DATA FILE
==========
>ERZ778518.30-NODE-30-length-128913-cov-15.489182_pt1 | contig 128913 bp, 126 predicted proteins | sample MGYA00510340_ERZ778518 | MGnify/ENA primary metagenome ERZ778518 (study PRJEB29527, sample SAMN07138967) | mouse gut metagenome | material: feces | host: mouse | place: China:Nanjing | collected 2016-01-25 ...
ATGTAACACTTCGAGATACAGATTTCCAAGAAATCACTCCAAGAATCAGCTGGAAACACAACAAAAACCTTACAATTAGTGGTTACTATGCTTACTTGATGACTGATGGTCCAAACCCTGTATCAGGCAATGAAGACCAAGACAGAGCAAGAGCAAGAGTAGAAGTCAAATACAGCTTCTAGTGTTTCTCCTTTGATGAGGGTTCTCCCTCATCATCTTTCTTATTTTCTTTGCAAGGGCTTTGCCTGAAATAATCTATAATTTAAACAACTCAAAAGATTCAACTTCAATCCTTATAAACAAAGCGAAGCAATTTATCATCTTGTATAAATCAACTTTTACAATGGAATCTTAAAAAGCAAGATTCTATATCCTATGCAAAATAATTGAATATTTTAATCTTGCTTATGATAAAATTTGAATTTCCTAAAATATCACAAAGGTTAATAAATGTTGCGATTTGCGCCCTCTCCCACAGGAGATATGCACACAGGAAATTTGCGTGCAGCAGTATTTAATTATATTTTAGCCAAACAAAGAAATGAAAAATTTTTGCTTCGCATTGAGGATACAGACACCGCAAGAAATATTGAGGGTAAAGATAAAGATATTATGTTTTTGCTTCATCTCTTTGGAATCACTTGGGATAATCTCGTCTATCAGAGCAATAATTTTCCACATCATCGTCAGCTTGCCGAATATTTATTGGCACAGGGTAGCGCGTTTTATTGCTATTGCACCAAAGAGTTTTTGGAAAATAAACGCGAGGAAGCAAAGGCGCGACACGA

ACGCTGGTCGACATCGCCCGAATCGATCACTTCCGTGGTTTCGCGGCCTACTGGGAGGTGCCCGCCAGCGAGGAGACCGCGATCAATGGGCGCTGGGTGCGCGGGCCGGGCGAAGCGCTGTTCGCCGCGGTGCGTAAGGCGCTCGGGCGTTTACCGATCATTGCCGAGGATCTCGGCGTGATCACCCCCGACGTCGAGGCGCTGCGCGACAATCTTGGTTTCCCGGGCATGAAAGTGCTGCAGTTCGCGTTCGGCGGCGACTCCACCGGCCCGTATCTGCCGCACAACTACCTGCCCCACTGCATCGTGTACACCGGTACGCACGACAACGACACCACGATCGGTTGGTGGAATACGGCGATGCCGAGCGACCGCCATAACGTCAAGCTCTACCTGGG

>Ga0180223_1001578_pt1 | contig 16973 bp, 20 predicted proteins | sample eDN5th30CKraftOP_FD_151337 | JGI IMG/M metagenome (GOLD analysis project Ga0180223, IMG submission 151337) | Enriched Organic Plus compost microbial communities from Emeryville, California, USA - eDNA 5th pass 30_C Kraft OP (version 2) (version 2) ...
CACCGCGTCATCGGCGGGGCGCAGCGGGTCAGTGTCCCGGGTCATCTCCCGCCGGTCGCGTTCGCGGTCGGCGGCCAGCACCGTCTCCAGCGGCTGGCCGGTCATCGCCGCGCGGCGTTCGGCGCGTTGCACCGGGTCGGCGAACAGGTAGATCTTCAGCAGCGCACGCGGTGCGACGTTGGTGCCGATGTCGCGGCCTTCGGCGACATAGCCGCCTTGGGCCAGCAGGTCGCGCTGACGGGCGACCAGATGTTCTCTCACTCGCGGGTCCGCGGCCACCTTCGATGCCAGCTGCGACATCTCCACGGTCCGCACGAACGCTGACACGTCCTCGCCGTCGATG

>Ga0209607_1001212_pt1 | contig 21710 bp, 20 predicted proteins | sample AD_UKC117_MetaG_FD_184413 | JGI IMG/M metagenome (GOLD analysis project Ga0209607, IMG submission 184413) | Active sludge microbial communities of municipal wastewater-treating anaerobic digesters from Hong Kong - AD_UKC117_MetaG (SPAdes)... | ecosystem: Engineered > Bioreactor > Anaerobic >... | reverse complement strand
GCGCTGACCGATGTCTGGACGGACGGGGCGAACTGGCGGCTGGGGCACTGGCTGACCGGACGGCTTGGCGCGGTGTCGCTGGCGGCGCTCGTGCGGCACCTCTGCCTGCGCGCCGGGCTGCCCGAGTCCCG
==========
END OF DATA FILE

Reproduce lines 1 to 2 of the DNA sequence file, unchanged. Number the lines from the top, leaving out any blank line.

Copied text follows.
>ERZ778518.30-NODE-30-length-128913-cov-15.489182_pt1 | contig 128913 bp, 126 predicted proteins | sample MGYA00510340_ERZ778518 | MGnify/ENA primary metagenome ERZ778518 (study PRJEB29527, sample SAMN07138967) | mouse gut metagenome | material: feces | host: mouse | place: China:Nanjing | collected 2016-01-25 ...
ATGTAACACTTCGAGATACAGATTTCCAAGAAATCACTCCAAGAATCAGCTGGAAACACAACAAAAACCTTACAATTAGTGGTTACTATGCTTACTTGATGACTGATGGTCCAAACCCTGTATCAGGCAATGAAGACCAAGACAGAGCAAGAGCAAGAGTAGAAGTCAAATACAGCTTCTAGTGTTTCTCCTTTGATGAGGGTTCTCCCTCATCATCTTTCTTATTTTCTTTGCAAGGGCTTTGCCTGAAATAATCTATAATTTAAACAACTCAAAAGATTCAACTTCAATCCTTATAAACAAAGCGAAGCAATTTATCATCTTGTATAAATCAACTTTTACAATGGAATCTTAAAAAGCAAGATTCTATATCCTATGCAAAATAATTGAATATTTTAATCTTGCTTATGATAAAATTTGAATTTCCTAAAATATCACAAAGGTTAATAAATGTTGCGATTTGCGCCCTCTCCCACAGGAGATATGCACACAGGAAATTTGCGTGCAGCAGTATTTAATTATATTTTAGCCAAACAAAGAAATGAAAAATTTTTGCTTCGCATTGAGGATACAGACACCGCAAGAAATATTGAGGGTAAAGATAAAGATATTATGTTTTTGCTTCATCTCTTTGGAATCACTTGGGATAATCTCGTCTATCAGAGCAATAATTTTCCACATCATCGTCAGCTTGCCGAATATTTATTGGCACAGGGTAGCGCGTTTTATTGCTATTGCACCAAAGAGTTTTTGGAAAATAAACGCGAGGAAGCAAAGGCGCGACACGA